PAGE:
Research Clearinghouse:

Beyond producing original research, the Prison Policy Initiative edits several databases to empower activists, journalists, and policymakers to shape effective criminal justice policy. This page contains links to virtually all the empirical criminal justice research available online, organized by category and publication date. If you know what you are looking for, you may also search the database. We also have an email newsletter (at right) for new research clearinghouse updates.

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Some of the most recently added reports are:

Tuesday, July 28 2015:

  • Created Equal: Racial and Ethnic Disparities in the US Criminal Justice System, [PDF] National Council on Crime and Delinquency. March, 2009. "African Americans make up 13% of the general US population, yet they constitute 28% of all arrests, 40% of all inmates held in prisons and jails, and 42% of the population on death row."
  • The Impact of an Aging Inmate Population on the Federal Bureau of Prisons [PDF] DOJ Office of the Inspector General. May, 2015. "According to BOP data, inmates age 50 and older were the fastest growing segment of its inmate population, increasing 25 percent from 24,857 in fiscal year (FY) 2009 to 30,962 in FY 2013."
  • Indicators of School Crime and Safety: 2014 [PDF] Bureau of Justice Statistics. July, 2015. "In 2013, among students ages 12-18, there were about 1,420,900 nonfatal victimizations at school."
  • Guilty Property: How Law Enforcement Takes $1 Million in Cash from Innocent Philadelphians Every Year -- and Gets Away with It, [PDF] ACLU of Pennsylvania. June, 2015. "Every year, Pennsylvania law enforcement agencies take roughly $14 million in cash, cars, and homes from property owners and never give it back."

Tuesday, July 21 2015:

  • Characteristics of New Commitments 1995 [PDF] New York Department of Correctional Services. 1997. "There were 34,721 total admissions to the New York State Department of Correctional Services in calendar year 1995."
  • Profile of Inmates Undercustody on January 1, 2001 [PDF] New York Department of Correctional Services. 2001. "There were 70,153 inmates undercustody on January 1, 2001, of whom 66,874 (95.3%) were men and 3,279 (4.7%) were women."
  • Profile of Inmate Population Under Custody on January 1, 2004 [PDF] New York Department of Correctional Services. 2004. "There were 65,197 inmates under custody on January 1, 2004, of whom 62,284 (95.5%) were men and 2,913 (4.5%) were women."
  • Jails: Intergovernmental Dimensions of a Local Problem, [PDF] Advisory Commission on Intergovernmental Relations. May, 1984. "According to the latest survey of jails, there currently are 3,493 such facilities in the United States, holding more than 212,000 people at any given time, and approximately 7 million over the course of the year."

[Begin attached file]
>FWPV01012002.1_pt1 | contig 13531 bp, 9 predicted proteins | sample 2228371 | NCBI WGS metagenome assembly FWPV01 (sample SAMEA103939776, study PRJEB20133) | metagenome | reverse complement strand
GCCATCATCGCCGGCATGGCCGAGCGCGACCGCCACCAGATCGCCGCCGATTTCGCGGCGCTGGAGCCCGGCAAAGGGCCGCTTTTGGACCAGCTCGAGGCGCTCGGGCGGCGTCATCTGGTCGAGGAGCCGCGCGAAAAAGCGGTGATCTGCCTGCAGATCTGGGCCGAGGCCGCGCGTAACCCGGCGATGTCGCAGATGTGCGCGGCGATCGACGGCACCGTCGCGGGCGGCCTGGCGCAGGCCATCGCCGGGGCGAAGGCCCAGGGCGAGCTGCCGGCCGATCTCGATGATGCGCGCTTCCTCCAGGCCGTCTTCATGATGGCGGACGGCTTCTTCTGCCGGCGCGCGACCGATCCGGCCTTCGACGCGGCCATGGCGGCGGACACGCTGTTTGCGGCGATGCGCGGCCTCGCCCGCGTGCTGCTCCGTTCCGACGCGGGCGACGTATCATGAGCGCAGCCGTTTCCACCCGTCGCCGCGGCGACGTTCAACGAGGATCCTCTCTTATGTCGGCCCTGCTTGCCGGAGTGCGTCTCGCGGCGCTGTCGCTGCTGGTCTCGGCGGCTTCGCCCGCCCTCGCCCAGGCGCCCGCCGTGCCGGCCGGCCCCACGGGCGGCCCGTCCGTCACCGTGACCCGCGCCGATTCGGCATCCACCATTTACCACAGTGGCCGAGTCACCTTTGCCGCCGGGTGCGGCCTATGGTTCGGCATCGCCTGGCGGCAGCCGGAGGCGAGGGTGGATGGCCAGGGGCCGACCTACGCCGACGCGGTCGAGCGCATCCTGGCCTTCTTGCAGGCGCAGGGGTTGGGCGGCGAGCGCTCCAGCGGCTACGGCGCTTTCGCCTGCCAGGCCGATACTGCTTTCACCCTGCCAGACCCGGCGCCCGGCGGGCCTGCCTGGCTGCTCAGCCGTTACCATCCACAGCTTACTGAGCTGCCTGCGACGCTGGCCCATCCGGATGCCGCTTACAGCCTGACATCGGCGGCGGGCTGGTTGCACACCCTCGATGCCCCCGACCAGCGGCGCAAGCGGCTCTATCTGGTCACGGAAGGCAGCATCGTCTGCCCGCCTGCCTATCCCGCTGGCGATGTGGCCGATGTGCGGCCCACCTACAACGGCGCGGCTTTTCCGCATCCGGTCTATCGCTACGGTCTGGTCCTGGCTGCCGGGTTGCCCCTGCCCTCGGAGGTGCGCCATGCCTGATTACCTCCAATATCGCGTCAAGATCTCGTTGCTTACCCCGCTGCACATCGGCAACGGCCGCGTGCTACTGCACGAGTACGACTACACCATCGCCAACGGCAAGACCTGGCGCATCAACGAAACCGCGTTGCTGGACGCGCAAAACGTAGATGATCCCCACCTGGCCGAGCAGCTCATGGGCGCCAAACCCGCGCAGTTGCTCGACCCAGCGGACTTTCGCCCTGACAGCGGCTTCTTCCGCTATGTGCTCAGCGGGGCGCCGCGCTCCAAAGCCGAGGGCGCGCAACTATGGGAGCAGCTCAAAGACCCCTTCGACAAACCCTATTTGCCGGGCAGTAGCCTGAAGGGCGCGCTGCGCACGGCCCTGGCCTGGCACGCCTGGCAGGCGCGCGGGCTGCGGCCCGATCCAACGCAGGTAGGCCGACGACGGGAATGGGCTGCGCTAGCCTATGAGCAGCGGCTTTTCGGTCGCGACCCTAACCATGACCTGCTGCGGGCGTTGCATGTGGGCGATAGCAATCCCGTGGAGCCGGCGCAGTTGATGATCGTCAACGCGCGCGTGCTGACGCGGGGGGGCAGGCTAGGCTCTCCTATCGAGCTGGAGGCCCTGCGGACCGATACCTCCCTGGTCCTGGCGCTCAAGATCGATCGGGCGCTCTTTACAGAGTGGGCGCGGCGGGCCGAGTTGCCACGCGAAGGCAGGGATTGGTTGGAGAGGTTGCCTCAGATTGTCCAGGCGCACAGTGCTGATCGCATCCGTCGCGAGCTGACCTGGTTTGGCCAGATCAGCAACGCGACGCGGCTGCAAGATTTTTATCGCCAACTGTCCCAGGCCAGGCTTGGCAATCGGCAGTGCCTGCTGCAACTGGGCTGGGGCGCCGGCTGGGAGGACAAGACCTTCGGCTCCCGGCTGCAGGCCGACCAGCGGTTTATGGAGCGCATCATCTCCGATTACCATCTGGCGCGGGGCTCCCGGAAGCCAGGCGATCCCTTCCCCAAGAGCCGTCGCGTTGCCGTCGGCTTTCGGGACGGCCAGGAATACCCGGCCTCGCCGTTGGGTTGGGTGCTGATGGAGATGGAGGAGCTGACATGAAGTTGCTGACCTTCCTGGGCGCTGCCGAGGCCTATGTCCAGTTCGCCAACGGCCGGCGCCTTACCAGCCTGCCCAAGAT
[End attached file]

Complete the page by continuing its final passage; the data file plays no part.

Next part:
• Tribal Crime Data Collection Activities, 2015 [PDF] Bureau of Justice Statistics. July, 2015. "At midyear 2013, a total of 2,287 inmates were confined in 79 Indian country jails--a 3.3% decrease from the 2,364 inmates confined at midyear 2012."
  • Evaluation of Offenders Released in Fiscal Year 2011 That Completed Rehabilitation Tier Programs, Texas Department of Criminal Justice. April, 2015. "Five of the nine programs tracked showed a lower recidivism rate than the comparison group after the two year follow-up and seven showed a lower recidivism rate after three years."

Wednesday, July 15 2015:

  • Prisons of Poverty: Uncovering the pre-incarceration incomes of the imprisoned, Prison Policy Initiative. July, 2015. "We found that, in 2014 dollars, incarcerated people had a median annual income of $19,185 prior to their incarceration, which is 41% less than non-incarcerated people of similar ages."
  • The Racial Geography of Mass Incarceration Prison Policy Initiative. July, 2015. "Entirely separate from the more commonly discussed problem of racial disparities in who goes to prison, this data addresses a distressing racial and ethnic disparity in where prisons have been built."
  • Safer Return Urban Institute. 2015. "Despite implementation challenges, Safer Return was able to improve reentry outcomes for participants relative to comparisons who did not participate, though not as much as had been hoped for."
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